Tired Of Fake Friends? Then Stop Being Fake

by Virginia Duan
Originally Published: 
Scary Mommy and Bettmann/Getty

Do you trust all your mom friends not to talk about you behind your back, or do you worry that they’re insincere and toxic?

Do you find it difficult to find fellow moms who get you? Are you lonely even though you have a crew of mom friends? Are you longing for people around whom you can be authentic? Are you sick of pretending to be someone you’re not?

Are you sick of fake friends?

Here’s the thing — if you don’t want fake friends, the only answer is to be 100% real yourself.

Yeah, I said it.

If you’re being fake, you’re attracting fake friends. The kind that are insincere and toxic. The kind that talk shit about other people.

Now, wait a sec, you may be thinking. You don’t know me. How dare you judge my friendships?

And you’re right. I don’t know you. But I’m not wrong, either.

The reason you’re finding yourself with fake friends may be because like recognizes like — and authentic people would rather swill poison than willfully consort at length with phonies. Genuine people seek other genuine people because they don’t know any other way to live — it’s simply too exhausting to try and be anything else.

But also — fake people don’t particularly enjoy being around authentic people because no one likes to be called out on their shit. And not that genuine folks will be pulling a ton of “the emperor has no clothes” shenanigans, but it’s a lot more likely.

I don’t say this to be mean.

While some folks use “keeping it real” as an excuse to utter cruelties, I say this out of kindness. If you really are sick of contrived friendships and want a change, think of this as the personality equivalent of “you’ve got something in your teeth.”

So, in the spirit of friendship and reaching across the aisle, here are some ways to stop being a phony.

1. Figure out why you aren’t “real”

Now, this will require some self-discernment and self-awareness — and it may hurt a bit — but it’s important to dig a bit deeper. Are you afraid of being rejected for who you really are? Do you want to seem in with the “cool” crowd? Are you worried about trying to fit in for your kids’ social lives? Do you hate making waves?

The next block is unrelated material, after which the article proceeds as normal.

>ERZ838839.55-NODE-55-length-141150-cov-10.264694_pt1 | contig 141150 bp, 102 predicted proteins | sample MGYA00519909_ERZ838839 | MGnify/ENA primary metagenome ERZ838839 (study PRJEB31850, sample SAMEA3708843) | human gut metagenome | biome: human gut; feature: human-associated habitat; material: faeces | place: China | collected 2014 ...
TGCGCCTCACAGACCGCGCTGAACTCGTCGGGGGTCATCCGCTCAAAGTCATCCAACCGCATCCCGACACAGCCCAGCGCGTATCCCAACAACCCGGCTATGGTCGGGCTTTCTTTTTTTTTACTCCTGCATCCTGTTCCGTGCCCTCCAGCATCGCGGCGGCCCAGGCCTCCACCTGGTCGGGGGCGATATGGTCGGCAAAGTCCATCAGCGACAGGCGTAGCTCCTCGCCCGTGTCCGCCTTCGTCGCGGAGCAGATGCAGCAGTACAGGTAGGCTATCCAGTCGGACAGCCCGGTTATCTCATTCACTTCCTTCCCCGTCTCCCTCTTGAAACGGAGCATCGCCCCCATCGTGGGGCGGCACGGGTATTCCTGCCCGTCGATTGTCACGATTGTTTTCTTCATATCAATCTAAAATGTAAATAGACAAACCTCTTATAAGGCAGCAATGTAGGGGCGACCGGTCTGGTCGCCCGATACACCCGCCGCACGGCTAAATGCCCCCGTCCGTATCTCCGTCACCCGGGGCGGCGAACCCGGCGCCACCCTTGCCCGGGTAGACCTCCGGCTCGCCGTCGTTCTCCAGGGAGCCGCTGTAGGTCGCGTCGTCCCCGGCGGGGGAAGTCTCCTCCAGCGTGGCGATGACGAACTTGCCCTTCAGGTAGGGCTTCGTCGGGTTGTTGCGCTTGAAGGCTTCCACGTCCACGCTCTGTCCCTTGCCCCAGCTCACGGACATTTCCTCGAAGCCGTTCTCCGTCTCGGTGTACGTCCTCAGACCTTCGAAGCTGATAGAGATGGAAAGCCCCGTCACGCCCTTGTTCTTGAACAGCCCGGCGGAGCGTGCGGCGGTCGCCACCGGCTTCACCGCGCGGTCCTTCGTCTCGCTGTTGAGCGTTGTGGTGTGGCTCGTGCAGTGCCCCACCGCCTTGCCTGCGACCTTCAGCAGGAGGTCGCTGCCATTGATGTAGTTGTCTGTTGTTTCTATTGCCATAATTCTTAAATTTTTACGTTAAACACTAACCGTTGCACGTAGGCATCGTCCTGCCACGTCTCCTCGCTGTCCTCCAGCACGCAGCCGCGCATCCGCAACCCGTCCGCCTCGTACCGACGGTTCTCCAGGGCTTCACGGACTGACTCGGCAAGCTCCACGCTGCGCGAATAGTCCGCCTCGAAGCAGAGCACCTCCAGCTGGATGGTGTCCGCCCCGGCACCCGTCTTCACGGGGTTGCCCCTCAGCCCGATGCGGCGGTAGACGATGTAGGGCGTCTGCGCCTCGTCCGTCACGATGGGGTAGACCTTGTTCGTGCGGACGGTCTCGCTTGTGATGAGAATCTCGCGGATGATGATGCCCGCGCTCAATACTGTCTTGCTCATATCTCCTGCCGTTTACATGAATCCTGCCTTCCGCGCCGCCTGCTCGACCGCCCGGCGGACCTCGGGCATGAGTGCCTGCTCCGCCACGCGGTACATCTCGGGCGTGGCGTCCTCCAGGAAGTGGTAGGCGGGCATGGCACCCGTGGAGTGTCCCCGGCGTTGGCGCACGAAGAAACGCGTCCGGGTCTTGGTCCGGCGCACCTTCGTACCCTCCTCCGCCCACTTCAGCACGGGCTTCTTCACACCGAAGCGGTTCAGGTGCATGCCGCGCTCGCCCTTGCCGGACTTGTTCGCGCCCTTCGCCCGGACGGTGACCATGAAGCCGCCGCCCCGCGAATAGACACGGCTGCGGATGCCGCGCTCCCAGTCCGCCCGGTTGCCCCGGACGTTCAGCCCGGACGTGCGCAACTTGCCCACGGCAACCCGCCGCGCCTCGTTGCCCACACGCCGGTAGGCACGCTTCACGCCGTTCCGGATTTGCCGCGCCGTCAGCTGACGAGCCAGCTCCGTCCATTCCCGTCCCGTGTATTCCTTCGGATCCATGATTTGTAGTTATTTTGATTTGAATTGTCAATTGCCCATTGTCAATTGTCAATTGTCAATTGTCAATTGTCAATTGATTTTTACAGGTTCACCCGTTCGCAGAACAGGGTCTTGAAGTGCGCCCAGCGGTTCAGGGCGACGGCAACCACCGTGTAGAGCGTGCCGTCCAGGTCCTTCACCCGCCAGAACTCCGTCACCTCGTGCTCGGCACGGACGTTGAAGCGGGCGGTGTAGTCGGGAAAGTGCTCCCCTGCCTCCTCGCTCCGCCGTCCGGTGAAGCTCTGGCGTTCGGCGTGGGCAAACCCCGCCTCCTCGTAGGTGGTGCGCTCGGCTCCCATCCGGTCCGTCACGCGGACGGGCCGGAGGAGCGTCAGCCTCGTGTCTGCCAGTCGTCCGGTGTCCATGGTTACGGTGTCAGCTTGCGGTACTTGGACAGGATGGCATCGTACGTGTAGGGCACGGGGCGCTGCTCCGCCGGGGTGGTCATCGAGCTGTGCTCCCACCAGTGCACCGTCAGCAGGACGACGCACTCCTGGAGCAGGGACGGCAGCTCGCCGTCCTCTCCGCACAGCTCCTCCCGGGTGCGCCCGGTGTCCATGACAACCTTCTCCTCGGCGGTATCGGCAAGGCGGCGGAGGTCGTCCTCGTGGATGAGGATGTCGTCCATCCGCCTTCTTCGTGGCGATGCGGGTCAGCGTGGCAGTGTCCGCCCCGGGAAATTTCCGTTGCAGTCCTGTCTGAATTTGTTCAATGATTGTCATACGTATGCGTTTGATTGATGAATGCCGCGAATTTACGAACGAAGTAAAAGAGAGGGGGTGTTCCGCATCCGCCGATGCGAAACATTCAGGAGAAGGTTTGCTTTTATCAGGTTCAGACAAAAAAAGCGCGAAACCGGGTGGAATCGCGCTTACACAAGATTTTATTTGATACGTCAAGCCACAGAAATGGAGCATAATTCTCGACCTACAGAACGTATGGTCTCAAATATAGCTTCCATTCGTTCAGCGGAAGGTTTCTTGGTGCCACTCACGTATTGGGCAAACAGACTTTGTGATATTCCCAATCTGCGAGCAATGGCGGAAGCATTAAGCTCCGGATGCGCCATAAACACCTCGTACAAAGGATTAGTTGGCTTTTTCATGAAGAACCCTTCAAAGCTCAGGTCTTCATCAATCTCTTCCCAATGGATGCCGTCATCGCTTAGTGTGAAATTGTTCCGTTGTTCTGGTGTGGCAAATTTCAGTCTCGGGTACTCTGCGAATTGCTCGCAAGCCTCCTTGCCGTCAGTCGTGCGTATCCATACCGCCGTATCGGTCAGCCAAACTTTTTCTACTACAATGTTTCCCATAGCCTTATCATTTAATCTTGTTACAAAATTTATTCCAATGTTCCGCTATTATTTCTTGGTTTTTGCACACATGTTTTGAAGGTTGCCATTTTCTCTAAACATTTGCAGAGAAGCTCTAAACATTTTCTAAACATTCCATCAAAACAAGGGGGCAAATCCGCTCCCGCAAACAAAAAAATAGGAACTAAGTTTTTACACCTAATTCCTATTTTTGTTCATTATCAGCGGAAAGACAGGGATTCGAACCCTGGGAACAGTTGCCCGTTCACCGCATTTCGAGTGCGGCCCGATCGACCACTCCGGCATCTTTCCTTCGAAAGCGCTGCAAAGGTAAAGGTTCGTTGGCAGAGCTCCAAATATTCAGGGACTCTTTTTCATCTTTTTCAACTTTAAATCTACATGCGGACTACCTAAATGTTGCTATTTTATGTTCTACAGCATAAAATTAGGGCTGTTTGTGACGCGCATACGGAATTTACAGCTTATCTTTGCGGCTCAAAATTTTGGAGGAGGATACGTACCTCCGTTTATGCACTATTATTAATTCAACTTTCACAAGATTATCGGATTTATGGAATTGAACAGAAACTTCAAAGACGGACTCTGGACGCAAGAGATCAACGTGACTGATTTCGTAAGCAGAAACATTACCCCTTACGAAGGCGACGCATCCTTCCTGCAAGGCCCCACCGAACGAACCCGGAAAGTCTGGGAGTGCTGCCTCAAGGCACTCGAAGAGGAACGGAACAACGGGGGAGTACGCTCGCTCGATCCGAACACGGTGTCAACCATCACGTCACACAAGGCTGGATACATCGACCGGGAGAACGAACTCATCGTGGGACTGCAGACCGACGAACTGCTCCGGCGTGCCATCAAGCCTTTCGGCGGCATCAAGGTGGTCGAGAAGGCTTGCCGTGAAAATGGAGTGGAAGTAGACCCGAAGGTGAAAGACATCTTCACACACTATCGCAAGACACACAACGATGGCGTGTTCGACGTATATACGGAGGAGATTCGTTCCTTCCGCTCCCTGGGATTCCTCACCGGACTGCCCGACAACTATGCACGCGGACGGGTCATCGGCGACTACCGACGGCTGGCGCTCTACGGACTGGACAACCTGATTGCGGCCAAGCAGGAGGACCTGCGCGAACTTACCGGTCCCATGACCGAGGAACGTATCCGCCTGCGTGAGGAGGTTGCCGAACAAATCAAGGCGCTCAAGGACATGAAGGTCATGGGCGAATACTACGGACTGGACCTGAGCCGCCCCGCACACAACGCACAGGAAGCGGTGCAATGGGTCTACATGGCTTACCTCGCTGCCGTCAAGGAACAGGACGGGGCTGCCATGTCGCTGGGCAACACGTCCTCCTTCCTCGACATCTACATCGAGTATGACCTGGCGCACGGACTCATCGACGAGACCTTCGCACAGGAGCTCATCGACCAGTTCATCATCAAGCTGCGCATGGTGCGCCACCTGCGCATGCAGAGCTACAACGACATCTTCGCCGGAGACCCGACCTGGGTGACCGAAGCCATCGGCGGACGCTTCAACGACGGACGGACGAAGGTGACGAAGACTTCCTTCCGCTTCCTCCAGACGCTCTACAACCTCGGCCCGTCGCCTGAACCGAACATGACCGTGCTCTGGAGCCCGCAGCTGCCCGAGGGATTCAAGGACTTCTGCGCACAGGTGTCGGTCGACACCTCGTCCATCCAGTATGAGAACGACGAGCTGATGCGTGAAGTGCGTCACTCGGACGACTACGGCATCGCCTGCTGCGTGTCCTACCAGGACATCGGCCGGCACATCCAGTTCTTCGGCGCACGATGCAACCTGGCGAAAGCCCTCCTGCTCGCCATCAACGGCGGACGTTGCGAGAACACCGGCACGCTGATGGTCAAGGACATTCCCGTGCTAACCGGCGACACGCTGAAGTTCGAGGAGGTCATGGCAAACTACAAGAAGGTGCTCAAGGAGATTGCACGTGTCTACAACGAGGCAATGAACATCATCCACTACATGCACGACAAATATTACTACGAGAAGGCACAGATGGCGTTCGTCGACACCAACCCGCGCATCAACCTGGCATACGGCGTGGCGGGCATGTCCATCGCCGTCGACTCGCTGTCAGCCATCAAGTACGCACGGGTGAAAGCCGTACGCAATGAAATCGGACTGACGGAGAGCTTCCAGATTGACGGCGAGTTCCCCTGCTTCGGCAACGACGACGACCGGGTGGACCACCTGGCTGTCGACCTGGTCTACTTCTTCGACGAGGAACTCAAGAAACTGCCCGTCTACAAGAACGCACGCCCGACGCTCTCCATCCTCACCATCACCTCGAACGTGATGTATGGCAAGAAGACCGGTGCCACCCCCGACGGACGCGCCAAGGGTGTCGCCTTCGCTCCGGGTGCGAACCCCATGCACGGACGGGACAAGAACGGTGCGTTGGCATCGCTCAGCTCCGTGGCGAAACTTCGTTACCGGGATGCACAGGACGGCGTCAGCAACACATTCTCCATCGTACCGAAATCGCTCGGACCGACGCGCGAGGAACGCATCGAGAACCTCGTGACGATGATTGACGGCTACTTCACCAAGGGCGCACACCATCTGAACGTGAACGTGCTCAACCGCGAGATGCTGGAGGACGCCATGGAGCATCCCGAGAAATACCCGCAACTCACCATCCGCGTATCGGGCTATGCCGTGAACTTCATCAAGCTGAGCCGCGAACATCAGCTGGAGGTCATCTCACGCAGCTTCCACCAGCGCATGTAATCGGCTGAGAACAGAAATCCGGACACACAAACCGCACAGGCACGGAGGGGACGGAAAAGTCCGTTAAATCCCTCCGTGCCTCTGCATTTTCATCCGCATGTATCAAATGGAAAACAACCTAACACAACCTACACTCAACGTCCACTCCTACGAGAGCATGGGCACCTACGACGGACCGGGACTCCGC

2. Tell the truth

Again, people conflate telling the truth with saying all the horrible things you’ve been keeping inside. That’s not it. What it means, though, is to tell the truth about how you’re doing, if you need help, if you are having a bad day, if you want something or not, and if you like something or not.

3. Stop gossiping

Gossips break trust. Make it a habit to only speak of a person what you would say to their face. If other people gossip with you present, say you are uncomfortable talking about someone behind their back and change the subject. This can be easier said than done at times, I know, but if these folks are often talking to you about fellow acquaintances, then you can safely assume they are talking about you as well.

4. Be vulnerable

We often associate vulnerability with telling everybody everything about ourselves — however, this is unnecessary (and also, unwise). Rather, it simply means to be yourself. It can feel incredibly exposed to be ourselves — especially if we are unsure of the reception. Isn’t that why we contrive to be someone else? This way, if we’re rejected, it’s not really us being rejected; it’s our persona being rejected.

5. Be the friend you want to have

What do you want in a friend? Do you want someone loyal? Kind? Funny? Courageous? Is it cliché to cite The Golden Rule? Maybe. But it works. Instead of searching for a great potential friend, be a great potential friend.

6. Drop the people you don’t actually like

You don’t have to give folks a powerpoint presentation on why you no longer want to be friends. After all, we’re still in the middle of the pandemic. You aren’t hanging out in person, and you can slowly ease out of replying to texts or group chats and blame it on the coronavirus. Friendships phase out all the time; why hang onto people who don’t bring you joy?

Keep in mind, this shift will take time and it will likely be uncomfortable before it isn’t. And — I’m not shitting you — fake it ‘til you make it. Did I really just tell you to fake being real until you are real? Why, yes. Yes, I did.

But seriously, it’s just a catchier way of saying “practice makes permanent.” Pretend you are the kind of person who is themselves all the time and behave as you truly are, and soon, you really are an authentic person. The best part? Like really does attract like — and now you’ll be surrounded by people who are attracted to the real you, because who you are now is really great.

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